Dominic Cummings is the latest government official to develop coronavirus symptoms

The Prime Minister's chief adviser, Dominic Cummings, is self-isolating after developing coronavirus-like symptoms.

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Mr Cummings is the latest member of the Downing Street inner circle to either be diagnosed with Covid-19, or to have developed similar symptoms.

Not the first in Number 10

Last week, Boris Johnson himself confirmed that he had contracted the disease, but told the public in a video message that he would continue to lead the government’s response to the crisis while self-isolating in Downing Street.

Health Secretary, Matt Hancock, was next to confirm that he had tested positive for Covid-19, urging people experiencing symptoms to self-isolate in a video message recorded from his home.

Chief Medical Officer, Professor Chris Whitty, the UK’s Brexit negotiator David Frost, and the Scottish Secretary Alister Jack have all also begun periods in self-isolation.

A key adviser

Mr Cummings, the driving force behind Vote Leave's messaging during the Brexit referendum, was last seen running out of Number 10 shortly after Mr Johnson posted a video message on Friday announcing he had tested positive.

A No 10 source told the Press Association that Mr Cummings would continue to stay in contact with the Downing Street team while in isolation.

Coronavirus controversy

Cummings faced widespread criticism over his involvement in the UK’s coronavirus response after a Sunday Times article claimed he had said the government’s priority should be to “protect the economy, and if that means some pensioners die, too bad”.

Downing Street denied that the Prime Minister’s chief strategic adviser was relaxed about letting older people die in order to protect the economy, and said the claim was “highly defamatory”.

Coronavirus: the facts

What is coronavirus?COVID-19 is a respiratory illness that can affect lungs and airways. It is caused by a virus called coronavirus.

What caused coronavirus?The outbreak started in Wuhan in China in December 2019 and it is thought that the virus, like others of its kind, has come from animals.

How is it spread?As this is such a new illness, experts still aren’t sure how it is spread. But, similar viruses are spread in cough droplets. Therefore, covering your nose and mouth when sneezing and coughing, and disposing of used tissues straight away is advised. Viruses like coronavirus cannot live outside the body for very long.

What are the symptoms?The NHS states that the symptoms are: a dry cough, high temperature and shortness of breath - but these symptoms do not necessarily mean you have the illness. Look out for flu-like symptoms, such as aches and pains, nasal congestion, runny nose and a sore throat. It’s important to remember that some people may become infected but won’t develop any symptoms or feel unwell.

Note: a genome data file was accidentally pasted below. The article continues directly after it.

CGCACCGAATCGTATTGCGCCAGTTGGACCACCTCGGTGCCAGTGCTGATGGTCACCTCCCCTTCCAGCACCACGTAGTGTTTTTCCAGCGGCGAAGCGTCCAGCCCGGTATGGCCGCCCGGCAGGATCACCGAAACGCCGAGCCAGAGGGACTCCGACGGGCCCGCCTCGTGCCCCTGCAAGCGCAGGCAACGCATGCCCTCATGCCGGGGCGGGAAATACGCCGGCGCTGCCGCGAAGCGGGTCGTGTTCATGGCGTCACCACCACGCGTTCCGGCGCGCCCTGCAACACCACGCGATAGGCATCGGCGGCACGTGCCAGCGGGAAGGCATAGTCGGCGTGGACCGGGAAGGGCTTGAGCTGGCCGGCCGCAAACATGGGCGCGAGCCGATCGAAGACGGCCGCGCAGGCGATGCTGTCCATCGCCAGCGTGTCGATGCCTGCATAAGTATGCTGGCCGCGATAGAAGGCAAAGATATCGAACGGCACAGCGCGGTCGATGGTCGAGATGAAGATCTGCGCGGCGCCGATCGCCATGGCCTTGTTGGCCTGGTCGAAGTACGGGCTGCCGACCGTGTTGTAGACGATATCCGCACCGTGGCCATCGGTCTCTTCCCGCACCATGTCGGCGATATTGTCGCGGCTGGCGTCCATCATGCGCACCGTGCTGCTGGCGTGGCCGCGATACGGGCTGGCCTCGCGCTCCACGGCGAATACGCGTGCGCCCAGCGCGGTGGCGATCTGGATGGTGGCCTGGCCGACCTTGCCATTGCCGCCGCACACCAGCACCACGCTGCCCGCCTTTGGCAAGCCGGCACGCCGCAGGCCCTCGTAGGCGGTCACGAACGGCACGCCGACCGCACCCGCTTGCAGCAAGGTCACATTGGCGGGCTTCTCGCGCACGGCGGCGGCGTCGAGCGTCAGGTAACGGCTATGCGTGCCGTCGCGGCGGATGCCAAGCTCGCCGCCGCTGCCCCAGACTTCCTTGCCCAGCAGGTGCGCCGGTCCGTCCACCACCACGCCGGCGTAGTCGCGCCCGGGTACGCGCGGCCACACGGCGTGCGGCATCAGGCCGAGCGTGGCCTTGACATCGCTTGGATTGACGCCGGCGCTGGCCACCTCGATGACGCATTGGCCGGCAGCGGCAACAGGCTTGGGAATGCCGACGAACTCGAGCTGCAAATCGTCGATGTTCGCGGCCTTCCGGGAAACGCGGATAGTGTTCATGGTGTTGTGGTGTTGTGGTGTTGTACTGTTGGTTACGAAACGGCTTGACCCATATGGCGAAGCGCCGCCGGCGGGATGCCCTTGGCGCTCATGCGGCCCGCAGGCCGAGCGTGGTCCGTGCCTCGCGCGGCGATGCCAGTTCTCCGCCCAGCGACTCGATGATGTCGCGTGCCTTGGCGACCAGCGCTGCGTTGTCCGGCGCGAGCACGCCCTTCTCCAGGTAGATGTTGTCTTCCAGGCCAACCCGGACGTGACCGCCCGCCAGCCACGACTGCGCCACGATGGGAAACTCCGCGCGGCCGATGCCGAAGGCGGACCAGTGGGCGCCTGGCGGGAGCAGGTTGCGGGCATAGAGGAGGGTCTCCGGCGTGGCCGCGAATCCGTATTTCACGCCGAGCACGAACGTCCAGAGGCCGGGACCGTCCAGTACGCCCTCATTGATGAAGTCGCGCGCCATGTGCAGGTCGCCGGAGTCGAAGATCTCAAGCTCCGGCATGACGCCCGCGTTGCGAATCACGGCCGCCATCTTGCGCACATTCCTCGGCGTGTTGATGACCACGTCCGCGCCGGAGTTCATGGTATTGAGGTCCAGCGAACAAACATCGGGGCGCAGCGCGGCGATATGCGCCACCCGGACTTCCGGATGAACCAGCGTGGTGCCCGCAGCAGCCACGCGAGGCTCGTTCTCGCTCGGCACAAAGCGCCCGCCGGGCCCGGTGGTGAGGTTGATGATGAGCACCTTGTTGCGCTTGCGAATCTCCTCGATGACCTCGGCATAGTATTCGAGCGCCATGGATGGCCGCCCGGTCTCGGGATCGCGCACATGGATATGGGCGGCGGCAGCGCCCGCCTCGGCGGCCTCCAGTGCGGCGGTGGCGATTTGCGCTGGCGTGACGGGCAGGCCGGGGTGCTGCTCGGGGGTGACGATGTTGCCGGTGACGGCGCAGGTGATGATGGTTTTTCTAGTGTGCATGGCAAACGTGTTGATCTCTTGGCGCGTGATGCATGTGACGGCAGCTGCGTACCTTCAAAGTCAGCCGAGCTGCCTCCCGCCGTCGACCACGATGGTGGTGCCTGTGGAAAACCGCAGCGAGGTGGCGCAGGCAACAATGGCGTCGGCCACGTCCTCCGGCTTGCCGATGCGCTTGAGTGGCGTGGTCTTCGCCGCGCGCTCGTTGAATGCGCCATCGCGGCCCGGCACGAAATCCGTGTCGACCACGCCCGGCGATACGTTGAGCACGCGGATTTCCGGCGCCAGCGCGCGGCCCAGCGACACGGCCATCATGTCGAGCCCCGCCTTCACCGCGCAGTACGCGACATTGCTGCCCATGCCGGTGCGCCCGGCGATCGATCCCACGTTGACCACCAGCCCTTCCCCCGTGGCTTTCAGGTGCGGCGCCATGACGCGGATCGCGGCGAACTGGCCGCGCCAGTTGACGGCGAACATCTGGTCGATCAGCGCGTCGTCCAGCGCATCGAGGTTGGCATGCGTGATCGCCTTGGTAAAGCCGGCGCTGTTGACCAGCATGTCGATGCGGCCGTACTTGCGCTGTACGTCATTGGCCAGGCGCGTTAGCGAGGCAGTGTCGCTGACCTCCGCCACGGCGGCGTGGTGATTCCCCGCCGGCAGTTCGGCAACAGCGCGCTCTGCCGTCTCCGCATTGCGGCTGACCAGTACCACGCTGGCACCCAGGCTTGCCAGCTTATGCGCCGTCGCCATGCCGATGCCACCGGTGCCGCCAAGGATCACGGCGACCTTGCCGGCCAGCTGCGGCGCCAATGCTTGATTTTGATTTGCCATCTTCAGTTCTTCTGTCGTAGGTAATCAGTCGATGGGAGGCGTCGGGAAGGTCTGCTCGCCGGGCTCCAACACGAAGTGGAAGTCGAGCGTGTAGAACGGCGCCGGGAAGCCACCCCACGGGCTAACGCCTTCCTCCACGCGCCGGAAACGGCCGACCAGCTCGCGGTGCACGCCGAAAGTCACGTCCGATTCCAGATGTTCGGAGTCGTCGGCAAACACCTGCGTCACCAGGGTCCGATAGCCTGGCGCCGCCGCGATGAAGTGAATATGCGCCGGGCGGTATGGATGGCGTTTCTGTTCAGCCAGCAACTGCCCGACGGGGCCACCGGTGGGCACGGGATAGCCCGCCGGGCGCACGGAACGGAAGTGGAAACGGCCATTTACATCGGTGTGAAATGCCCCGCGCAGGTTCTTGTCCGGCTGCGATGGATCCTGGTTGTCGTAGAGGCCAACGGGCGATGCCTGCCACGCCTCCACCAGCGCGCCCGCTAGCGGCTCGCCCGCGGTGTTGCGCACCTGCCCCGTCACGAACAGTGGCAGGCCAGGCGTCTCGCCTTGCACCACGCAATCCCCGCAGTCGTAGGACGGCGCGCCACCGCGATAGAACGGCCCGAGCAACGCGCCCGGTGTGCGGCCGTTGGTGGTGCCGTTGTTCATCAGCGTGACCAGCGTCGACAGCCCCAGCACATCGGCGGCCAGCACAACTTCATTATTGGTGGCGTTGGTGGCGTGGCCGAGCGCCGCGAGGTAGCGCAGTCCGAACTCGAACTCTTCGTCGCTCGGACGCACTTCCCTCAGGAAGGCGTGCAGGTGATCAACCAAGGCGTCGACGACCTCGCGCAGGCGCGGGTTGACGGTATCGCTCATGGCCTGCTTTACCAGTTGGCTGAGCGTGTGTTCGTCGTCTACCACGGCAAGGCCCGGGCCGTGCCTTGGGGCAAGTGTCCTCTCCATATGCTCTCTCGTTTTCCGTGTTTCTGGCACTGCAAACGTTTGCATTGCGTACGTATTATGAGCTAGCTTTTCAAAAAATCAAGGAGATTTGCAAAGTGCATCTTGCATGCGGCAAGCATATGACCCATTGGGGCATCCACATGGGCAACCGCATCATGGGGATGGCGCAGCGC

What precautions can be taken?Washing your hands with soap and water thoroughly. The NHS also advises to cover your mouth and nose with a tissue or your sleeve (not your hands) when you cough or sneeze; put used tissues in the bin immediately and try to avoid close contact with people who are unwell. Also avoiding touching eyes, nose and mouth unless your hands are clean.

Government adviceAs of Monday 23 March the prime minister has put the UK into lockdown and instructed all citizens to stay at home. People can only leave their homes to exercise once a day, go shopping for food and medication, travel for medical needs or to care for a vulnerable person, and travel to work only if essential. Police will be able to enforce these restrictions.

All non-essential shops will close with immediate effect, as will playgrounds, places of worship and libraries. Large events or gatherings of more than two people cannot go ahead, including weddings and celebrations. Funerals can only be attended by immediate family.

Children of separated parents can go between both parents' homes.

Anyone with a cough or cold symptoms needs to self-isolate with their entire household for 14 days.

The government has now instructed bars, restaurants, theatres and non-essential businesses to close and will review on a ‘month to month’ basis. Schools closed from Friday 20 March for the foreseeable future, and exams have been cancelled.

The over 70s or anyone who is vulnerable or living with an underlying illness are being asked to be extra careful and stay at home to self-isolate. People with serious underlying health conditions will be contacted and strongly advised to undertake "shielding" for 12 weeks.

For more information on government advice, please check their website.

Should I avoid public places?You should now avoid public places and any non-essential travel. Travel abroad is also being advised against for the next 30 days at least, and many European countries have closed their borders.

What should I do if I feel unwell?Don’t go to your GP but instead look online at the coronavirus service that can tell you if you need medical help and what to do next. Only call 111 if you cannot get help online.

When to call NHS 111Only call NHS 111 if you can’t get help online and feel very unwell. This should be used if you feel extremely ill with coronavirus symptoms. If you have been in a country with a high risk of coronavirus in the last 14 days or if you have been in close contact with someone with the virus please use the online service.

Sources: World Health Organisation and NHS